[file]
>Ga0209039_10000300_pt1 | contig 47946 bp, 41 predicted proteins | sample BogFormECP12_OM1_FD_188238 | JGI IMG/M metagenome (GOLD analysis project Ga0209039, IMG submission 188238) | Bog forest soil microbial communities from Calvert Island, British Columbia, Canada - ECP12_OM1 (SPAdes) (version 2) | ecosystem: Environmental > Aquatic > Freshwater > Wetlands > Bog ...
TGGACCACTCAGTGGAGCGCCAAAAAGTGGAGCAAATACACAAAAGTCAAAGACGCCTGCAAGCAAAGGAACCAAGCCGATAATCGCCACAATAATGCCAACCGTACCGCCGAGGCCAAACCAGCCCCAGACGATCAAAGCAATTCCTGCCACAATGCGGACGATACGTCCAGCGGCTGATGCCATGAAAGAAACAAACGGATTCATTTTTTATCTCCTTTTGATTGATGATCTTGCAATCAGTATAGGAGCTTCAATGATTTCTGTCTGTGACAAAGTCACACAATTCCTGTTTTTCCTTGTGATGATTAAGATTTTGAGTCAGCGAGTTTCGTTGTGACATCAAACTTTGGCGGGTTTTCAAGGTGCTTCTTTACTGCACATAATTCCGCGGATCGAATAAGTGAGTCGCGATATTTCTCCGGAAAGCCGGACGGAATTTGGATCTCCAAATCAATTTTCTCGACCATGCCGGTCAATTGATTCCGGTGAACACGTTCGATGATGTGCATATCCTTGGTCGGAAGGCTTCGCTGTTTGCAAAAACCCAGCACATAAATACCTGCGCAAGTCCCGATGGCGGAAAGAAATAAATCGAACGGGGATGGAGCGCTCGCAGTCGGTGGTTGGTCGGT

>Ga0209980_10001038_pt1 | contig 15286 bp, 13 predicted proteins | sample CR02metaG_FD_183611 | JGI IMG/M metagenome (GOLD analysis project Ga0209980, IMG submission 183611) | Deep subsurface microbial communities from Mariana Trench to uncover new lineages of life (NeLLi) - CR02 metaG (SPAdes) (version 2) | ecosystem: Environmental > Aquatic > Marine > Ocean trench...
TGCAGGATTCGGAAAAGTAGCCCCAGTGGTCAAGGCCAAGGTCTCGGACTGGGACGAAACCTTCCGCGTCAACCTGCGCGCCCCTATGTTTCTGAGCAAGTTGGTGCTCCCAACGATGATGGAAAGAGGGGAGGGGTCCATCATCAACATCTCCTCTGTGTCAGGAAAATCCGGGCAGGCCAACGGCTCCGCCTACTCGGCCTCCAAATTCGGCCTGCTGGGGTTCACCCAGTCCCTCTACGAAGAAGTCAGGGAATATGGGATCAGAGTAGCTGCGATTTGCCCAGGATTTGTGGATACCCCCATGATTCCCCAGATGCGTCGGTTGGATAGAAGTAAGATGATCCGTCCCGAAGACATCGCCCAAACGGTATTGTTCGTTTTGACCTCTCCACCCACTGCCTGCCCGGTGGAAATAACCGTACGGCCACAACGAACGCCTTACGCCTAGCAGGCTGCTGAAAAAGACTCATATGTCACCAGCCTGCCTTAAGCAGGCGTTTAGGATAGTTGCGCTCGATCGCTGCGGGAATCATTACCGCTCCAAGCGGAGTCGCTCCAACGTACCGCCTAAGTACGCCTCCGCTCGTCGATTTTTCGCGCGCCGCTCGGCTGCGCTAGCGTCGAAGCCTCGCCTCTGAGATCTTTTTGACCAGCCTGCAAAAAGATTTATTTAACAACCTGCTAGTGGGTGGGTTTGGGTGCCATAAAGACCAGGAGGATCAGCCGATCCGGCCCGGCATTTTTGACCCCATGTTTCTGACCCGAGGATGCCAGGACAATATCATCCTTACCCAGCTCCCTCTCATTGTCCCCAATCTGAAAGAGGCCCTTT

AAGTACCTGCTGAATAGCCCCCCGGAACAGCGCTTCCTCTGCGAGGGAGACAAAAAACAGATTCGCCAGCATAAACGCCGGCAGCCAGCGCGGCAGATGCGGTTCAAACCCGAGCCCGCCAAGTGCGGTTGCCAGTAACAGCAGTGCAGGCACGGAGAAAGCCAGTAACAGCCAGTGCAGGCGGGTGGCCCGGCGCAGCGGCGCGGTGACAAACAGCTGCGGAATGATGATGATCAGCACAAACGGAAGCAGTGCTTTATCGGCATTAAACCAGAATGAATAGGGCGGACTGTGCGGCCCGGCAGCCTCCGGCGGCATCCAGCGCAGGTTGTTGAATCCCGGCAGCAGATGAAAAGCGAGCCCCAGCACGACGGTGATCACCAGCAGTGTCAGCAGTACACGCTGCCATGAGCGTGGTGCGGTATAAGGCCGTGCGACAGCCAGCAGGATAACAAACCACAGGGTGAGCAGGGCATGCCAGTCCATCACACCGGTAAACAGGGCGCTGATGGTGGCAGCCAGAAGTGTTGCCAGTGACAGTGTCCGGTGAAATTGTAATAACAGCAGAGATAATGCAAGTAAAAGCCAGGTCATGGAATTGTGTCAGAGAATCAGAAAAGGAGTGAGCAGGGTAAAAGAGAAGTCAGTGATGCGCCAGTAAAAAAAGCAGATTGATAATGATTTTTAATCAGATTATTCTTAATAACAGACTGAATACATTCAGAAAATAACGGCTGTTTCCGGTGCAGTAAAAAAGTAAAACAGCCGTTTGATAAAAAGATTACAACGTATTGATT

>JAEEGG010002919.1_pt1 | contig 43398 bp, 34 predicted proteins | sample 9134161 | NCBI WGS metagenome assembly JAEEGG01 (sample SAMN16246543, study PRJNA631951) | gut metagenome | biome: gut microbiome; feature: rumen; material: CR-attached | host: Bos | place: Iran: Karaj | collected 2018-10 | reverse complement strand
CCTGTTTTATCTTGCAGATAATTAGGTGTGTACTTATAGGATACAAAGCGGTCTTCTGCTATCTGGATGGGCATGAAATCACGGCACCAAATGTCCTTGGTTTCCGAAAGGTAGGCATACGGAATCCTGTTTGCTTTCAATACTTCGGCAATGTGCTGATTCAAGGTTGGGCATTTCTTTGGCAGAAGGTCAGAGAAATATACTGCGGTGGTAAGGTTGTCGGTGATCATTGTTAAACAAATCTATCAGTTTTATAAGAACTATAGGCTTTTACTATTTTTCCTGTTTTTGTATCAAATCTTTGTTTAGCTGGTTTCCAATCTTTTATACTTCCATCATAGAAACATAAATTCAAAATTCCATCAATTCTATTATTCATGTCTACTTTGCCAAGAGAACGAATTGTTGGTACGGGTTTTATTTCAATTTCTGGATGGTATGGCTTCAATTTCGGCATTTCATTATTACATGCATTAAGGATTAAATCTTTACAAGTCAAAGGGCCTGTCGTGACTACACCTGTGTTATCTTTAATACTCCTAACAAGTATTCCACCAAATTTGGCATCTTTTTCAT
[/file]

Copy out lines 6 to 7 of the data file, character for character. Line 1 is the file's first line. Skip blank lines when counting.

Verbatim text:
>JAEEGG010002919.1_pt1 | contig 43398 bp, 34 predicted proteins | sample 9134161 | NCBI WGS metagenome assembly JAEEGG01 (sample SAMN16246543, study PRJNA631951) | gut metagenome | biome: gut microbiome; feature: rumen; material: CR-attached | host: Bos | place: Iran: Karaj | collected 2018-10 | reverse complement strand
CCTGTTTTATCTTGCAGATAATTAGGTGTGTACTTATAGGATACAAAGCGGTCTTCTGCTATCTGGATGGGCATGAAATCACGGCACCAAATGTCCTTGGTTTCCGAAAGGTAGGCATACGGAATCCTGTTTGCTTTCAATACTTCGGCAATGTGCTGATTCAAGGTTGGGCATTTCTTTGGCAGAAGGTCAGAGAAATATACTGCGGTGGTAAGGTTGTCGGTGATCATTGTTAAACAAATCTATCAGTTTTATAAGAACTATAGGCTTTTACTATTTTTCCTGTTTTTGTATCAAATCTTTGTTTAGCTGGTTTCCAATCTTTTATACTTCCATCATAGAAACATAAATTCAAAATTCCATCAATTCTATTATTCATGTCTACTTTGCCAAGAGAACGAATTGTTGGTACGGGTTTTATTTCAATTTCTGGATGGTATGGCTTCAATTTCGGCATTTCATTATTACATGCATTAAGGATTAAATCTTTACAAGTCAAAGGGCCTGTCGTGACTACACCTGTGTTATCTTTAATACTCCTAACAAGTATTCCACCAAATTTGGCATCTTTTTCAT